I continue to get calls asking when a contract is considered ratified. The agents also want to understand how the contract effective date is determined and when timing is triggered in the contract on items such as due diligence.
On June 17, 2016, I wrote an post entitled “When Do We Have a Contract.” Today, I am revisiting that post and adding a few comments. My additional comments are in blue.
In order to have a ratified contract there must be acceptance and delivery of the contract. The party accepting the final offer or counter-offer must accept and deliver the signed contract back to the party making the final offer or counter-offer before the offer or counter-offer is rescinded by the party that made it.
Paragraph 29B of the Central Carolina REALTORS Contract (Midlands) states:
Successful negotiation of this offer will have been completed when one of the Party’s to the negotiation places the final, required signatures and/or initials on this offer. Contract acceptance will occur at the date and time when this Party subsequently delivers a copy of this executed document to the other Party. The Party receiving the executed document will be responsible for filling in the final Contract acceptance date and time on the last page of this Contract.
Similarly, the South Carolina Association of REALTORS contract (Upstate) Paragraph 1 (D) defines the “effective date” as:
The final date upon which a Party to the negotiation places the final and required signatures and/or initials and date on this Contract and Delivers Notice to initially cause this primary Contract to be binding on all Parties.
Essentially, the requirements of acceptance and delivery are the same in both contracts.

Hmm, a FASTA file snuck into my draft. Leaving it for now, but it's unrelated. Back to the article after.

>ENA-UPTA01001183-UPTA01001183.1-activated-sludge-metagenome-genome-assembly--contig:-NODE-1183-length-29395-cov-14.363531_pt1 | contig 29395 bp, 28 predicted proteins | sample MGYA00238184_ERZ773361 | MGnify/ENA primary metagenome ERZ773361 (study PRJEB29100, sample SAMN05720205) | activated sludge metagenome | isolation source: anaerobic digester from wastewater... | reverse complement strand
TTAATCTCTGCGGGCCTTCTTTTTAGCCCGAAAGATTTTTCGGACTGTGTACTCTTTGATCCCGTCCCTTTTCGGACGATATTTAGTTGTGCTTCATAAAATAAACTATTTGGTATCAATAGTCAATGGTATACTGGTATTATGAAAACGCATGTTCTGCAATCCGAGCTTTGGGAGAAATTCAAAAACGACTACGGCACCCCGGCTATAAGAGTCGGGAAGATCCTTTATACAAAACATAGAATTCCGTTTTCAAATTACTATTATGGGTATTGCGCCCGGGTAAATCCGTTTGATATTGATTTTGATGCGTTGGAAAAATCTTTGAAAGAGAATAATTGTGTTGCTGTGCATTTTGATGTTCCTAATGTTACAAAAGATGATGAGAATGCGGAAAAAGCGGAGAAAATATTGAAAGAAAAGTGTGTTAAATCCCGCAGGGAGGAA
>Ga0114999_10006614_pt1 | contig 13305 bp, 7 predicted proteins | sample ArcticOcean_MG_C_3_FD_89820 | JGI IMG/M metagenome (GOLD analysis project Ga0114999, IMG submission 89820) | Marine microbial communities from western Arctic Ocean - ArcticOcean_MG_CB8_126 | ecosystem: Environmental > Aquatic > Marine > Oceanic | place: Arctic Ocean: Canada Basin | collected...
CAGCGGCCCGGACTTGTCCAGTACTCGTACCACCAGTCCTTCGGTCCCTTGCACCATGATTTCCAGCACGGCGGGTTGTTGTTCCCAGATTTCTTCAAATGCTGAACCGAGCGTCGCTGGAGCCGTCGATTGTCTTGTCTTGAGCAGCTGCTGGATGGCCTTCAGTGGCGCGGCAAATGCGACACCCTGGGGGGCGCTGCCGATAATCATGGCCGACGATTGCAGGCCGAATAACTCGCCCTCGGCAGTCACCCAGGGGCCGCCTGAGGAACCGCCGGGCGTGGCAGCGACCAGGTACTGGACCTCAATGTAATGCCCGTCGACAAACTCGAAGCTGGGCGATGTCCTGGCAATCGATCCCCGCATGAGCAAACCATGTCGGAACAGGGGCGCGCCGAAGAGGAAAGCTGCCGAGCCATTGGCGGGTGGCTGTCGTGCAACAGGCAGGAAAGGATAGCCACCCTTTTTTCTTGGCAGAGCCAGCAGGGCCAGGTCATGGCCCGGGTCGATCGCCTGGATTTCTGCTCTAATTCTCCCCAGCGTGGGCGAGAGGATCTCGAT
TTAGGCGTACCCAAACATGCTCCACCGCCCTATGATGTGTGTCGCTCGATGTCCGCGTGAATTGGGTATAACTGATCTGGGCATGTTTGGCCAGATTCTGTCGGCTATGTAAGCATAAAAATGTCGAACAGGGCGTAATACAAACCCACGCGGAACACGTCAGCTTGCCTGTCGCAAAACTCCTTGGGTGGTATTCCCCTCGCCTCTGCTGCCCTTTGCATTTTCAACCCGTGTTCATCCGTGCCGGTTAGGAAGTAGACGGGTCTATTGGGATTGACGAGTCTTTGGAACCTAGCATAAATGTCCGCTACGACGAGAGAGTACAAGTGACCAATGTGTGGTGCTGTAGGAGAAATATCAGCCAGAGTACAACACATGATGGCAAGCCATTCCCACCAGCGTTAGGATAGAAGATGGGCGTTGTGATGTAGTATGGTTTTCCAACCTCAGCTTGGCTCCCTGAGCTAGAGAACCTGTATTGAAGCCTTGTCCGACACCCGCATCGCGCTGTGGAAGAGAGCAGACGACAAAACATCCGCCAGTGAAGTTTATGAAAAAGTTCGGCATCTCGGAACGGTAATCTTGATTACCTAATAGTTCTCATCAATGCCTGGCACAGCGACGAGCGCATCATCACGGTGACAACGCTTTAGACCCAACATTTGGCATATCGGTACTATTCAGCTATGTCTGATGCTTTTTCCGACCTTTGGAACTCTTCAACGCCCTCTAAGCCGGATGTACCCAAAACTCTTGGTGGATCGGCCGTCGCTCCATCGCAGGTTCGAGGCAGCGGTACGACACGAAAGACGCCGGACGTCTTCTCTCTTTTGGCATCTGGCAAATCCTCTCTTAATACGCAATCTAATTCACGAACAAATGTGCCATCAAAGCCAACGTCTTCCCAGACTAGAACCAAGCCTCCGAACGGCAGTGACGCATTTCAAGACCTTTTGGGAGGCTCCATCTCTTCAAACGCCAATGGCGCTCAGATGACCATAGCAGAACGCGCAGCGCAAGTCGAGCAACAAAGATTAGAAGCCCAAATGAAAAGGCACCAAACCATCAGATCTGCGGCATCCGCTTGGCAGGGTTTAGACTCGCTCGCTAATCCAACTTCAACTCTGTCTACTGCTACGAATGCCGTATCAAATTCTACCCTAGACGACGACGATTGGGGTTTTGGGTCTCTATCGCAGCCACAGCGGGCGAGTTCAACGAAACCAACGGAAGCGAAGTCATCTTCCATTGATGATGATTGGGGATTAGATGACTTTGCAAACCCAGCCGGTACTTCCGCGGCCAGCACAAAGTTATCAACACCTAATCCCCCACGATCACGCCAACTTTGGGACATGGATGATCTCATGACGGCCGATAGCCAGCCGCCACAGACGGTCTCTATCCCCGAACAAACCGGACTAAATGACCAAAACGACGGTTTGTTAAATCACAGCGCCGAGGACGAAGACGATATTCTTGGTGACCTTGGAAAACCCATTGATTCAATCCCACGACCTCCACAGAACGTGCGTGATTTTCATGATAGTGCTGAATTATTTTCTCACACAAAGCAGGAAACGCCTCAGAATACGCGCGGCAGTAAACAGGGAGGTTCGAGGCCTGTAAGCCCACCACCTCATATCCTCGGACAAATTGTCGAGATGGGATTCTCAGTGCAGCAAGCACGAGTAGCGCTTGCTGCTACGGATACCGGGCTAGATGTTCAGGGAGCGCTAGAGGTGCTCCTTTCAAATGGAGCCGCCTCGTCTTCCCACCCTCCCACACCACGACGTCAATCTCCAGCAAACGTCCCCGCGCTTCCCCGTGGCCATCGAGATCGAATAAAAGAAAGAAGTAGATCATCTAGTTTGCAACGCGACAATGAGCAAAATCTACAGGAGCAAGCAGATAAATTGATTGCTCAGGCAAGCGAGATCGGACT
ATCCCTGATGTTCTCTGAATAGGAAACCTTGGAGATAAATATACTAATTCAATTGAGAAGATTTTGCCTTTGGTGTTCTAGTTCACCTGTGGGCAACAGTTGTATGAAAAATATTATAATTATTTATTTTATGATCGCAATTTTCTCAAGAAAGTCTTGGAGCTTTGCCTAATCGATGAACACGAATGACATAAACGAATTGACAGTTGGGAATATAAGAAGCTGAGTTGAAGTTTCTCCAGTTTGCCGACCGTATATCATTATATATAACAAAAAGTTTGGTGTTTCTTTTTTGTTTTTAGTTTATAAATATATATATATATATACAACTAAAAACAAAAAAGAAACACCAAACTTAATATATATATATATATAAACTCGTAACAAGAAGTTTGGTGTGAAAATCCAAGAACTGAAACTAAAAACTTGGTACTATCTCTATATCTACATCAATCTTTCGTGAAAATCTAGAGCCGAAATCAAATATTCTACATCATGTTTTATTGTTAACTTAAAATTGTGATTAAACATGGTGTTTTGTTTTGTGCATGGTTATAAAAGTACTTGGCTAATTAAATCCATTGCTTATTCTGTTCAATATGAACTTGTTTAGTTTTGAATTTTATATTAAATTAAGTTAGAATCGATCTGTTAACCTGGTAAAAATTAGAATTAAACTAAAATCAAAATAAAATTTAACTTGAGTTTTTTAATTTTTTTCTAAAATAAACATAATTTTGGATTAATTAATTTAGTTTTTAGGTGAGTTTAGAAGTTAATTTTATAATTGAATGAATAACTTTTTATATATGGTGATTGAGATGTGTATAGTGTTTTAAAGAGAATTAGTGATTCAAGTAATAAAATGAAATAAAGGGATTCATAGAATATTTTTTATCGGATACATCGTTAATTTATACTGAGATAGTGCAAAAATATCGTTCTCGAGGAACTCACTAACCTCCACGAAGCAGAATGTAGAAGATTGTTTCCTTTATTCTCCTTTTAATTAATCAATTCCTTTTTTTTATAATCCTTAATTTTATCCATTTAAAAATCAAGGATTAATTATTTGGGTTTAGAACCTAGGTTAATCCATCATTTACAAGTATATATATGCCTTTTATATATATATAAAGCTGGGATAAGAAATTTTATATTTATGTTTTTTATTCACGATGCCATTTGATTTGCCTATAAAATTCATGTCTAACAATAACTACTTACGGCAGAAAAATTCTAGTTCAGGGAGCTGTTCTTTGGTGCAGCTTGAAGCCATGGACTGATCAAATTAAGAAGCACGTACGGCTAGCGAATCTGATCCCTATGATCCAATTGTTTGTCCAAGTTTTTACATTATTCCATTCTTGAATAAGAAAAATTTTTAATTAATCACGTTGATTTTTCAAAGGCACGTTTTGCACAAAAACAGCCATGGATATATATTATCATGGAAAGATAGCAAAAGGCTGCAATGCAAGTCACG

Let’s examine how this would work in reality. If John makes an offer to Mary and Mary executes the contract accepting the offer, the contract is not ratified until Mary delivers the contract back to John. Until John receives the contract back from Mary he can rescind his offer, even if Mary has already executed the contract. Once received, John then completes the Contract Acceptance Box (CCRA Contract) and sends a copy back to Mary.
If John makes an offer to Mary and Mary makes a counter-offer which John accepts, the contract is not ratified until John delivers the executed contract back to Mary. Until Mary receives the contract, Mary may rescind her counter-offer. Once received, Mary completes the Contract Acceptance Box (CCRA Contract) and sends a copy back to John.
Once the executed CCRA contract is delivered back to the party that made the final offer, the receiving party completes the Contract Acceptance Box. It is important that this box is completed by the receiving party because the Due Diligence Period is based on the date in this box. If the wrong party completes the Contract Acceptance Box, the Buyer’s Due Diligence and other time frames may be improperly shortened. If the parties fail to complete the box, it does not void the contract. Failure to complete the box could simply foster argument as to when timeframes under the contract began and ended.
There is no box to complete on the SCRs contract. Because there is no final box to complete, issue could arise between the parties as to when delivery of the contract occurred. This is even more problematic if delivery of the contract was delayed for a few days after execution. If the receiving agent notices that the signature dates are different from the day of delivery, the receiving agent should immediately notify the delivering agent in writing of time of receipt and affirmatively state when time periods begin. When in doubt, always document it in writing.
LESS THAN ONE WEEK TO TRES DE MAYO. DON’T FORGET WE HAVE FREE PARKING ACROSS FROM THE TIN ROOF IN THE SENATE STREET GARAGE.
HOPE TO SEE YOU THERE!